Guest Bloggers: A conversation with Dr. Tom Wolf
“Many financial approaches have been tried over the past 50 years to improve the financial condition of orchestras. Yet, the industry as a whole appears to be in the worst shape it has ever been in…If orchestras are to assume the undisputed pre-eminent position they once held in the American cultural landscape, they must begin to redefine themselves. This research on the financial condition of orchestras is clear. It tells us that the orchestra industry is probably not just caught up in a brief economic downturn. We are living in a fundamentally new society with new definitions of culture, recreation, education, philanthropy, and a new set of presumptions about the role of the arts in communities. All of these things will shape the financial context for orchestras in the future. We can ignore these realities, but we do so at our peril…”—The Wolf Report
In 1991, consultant Dr. Thomas Wolf and his associates carried out a comprehensive 25-year study entitled “The Financial Condition of Symphony Orchestras.” Commissioned by the League of American Orchestras, it became known as “The Wolf Report.”
The League followed up two years later with what was projected to the second of three installments, “Americanizing the American Orchestra.”
Together, the two studies offered some stark truths about the sustainability of the 20th Century orchestra model. They generated much heated controversy.
Recently I talked to Tom on the occasion of the 20th anniversary of “The Wolf Report”.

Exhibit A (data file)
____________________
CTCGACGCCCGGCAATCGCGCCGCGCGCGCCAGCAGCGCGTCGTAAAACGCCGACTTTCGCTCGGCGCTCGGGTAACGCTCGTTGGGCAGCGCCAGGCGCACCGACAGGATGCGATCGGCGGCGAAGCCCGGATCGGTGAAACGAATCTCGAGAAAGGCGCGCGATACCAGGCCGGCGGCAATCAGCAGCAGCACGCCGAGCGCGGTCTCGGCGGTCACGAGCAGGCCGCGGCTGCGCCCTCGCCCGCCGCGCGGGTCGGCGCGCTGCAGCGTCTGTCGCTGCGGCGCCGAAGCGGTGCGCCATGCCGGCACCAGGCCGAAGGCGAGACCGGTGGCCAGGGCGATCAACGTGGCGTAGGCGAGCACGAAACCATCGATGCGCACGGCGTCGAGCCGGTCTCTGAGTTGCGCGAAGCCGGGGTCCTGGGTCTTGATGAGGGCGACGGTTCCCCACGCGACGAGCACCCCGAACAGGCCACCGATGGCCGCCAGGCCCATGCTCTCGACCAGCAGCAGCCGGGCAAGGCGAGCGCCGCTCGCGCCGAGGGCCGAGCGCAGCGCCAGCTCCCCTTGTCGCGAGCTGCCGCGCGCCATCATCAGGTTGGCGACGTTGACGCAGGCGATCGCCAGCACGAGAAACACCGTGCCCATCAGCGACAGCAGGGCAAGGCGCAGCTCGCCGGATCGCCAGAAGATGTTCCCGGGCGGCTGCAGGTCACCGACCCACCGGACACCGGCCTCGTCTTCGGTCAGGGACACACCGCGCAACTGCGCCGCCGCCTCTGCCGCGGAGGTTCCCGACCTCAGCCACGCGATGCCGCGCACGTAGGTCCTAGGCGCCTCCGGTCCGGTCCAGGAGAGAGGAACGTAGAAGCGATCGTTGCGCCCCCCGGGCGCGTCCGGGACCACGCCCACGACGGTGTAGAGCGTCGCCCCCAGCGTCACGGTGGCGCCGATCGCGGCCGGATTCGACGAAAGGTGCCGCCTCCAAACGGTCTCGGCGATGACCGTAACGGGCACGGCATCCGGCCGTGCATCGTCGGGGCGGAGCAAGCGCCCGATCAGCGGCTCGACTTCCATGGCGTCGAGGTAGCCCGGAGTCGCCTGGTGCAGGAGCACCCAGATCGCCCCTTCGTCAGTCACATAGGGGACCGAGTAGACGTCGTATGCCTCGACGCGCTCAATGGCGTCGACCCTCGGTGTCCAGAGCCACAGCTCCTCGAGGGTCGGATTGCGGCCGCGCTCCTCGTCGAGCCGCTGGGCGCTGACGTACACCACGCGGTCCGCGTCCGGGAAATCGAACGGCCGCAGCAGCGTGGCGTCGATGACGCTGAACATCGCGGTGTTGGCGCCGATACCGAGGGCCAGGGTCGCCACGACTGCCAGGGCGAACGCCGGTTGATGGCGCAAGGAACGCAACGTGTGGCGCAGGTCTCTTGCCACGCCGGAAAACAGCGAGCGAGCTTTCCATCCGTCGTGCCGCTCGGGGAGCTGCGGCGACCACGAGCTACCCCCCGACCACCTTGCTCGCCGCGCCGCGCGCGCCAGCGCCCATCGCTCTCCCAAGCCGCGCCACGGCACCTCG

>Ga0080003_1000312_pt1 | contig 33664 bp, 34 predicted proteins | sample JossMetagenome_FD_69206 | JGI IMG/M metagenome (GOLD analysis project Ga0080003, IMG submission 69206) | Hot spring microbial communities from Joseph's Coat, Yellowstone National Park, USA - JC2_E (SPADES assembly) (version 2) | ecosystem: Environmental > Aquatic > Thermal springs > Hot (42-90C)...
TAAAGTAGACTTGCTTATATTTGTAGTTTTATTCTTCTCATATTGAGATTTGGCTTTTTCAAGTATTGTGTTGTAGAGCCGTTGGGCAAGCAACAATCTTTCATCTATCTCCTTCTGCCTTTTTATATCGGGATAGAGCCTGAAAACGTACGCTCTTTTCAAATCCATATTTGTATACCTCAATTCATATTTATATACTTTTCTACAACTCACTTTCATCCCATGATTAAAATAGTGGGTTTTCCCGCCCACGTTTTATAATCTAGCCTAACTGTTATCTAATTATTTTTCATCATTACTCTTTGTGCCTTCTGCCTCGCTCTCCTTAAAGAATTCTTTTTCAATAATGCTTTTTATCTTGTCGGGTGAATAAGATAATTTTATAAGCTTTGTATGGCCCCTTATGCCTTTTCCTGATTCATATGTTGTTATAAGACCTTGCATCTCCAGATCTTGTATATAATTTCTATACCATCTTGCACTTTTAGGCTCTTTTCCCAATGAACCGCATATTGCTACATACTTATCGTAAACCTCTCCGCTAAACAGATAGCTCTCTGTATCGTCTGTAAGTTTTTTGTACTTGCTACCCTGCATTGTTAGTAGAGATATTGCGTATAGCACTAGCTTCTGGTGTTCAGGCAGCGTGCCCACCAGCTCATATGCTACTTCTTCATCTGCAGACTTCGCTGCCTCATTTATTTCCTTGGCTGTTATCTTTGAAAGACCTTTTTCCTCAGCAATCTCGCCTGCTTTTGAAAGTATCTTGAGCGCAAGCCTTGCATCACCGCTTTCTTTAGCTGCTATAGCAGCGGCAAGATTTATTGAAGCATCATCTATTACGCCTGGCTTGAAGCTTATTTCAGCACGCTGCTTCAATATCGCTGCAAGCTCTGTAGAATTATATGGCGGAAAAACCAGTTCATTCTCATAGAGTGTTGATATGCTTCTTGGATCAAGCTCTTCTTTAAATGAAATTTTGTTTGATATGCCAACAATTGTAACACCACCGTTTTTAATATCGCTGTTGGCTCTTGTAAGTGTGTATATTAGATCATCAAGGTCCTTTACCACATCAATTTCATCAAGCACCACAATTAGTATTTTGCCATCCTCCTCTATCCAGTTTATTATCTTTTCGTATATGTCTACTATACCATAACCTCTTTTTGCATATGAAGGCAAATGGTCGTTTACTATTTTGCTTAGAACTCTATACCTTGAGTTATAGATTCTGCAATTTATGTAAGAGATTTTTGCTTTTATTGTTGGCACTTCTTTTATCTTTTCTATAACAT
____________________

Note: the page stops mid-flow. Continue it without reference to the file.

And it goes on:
Tony: It is 20 years since you undertook your study. My recollection is that you predicted much of what has occurred in the interim.
Wolf: In a way, yes. But remember, the study was primarily looking at the past, charting historical trends. It was three volumes long. Only in the introduction did I talk about what might happen if the trend lines of the previous quarter century got extended into the future. I did predict the serious financial crisis and major deficits we see today. So I guess you could say that much of what I predicted has occurred.
I would argue that the orchestra industry must undergo a paradigm shift –not a process of small-scale, selective tinkering but a basic transformation in the way business is conducted.—The Wolf Report
Tony: I remember there being quite a lot of controversy around the report. Why was that the case?
Wolf: When I originally presented the results of the study at a League conference in 1992 at a plenary session, it was well received. And initially the press was positive. The New York Times and other major media reported the findings. But in the next couple of years when people realized the implications of what was being said, it became controversial. It got quoted a lot in negotiations as a rationale for keeping musicians’ salaries flat. And then when the Americanizing the American Orchestra report came out from the League a couple of years later, a report that was a follow up to mine and one on which I worked, the press went wild, stating that orchestras would be ruined if they followed the prescriptions of that report. Orchestra leadership did not like the bad press and an effort was made to get the reports buried and get on with business as usual.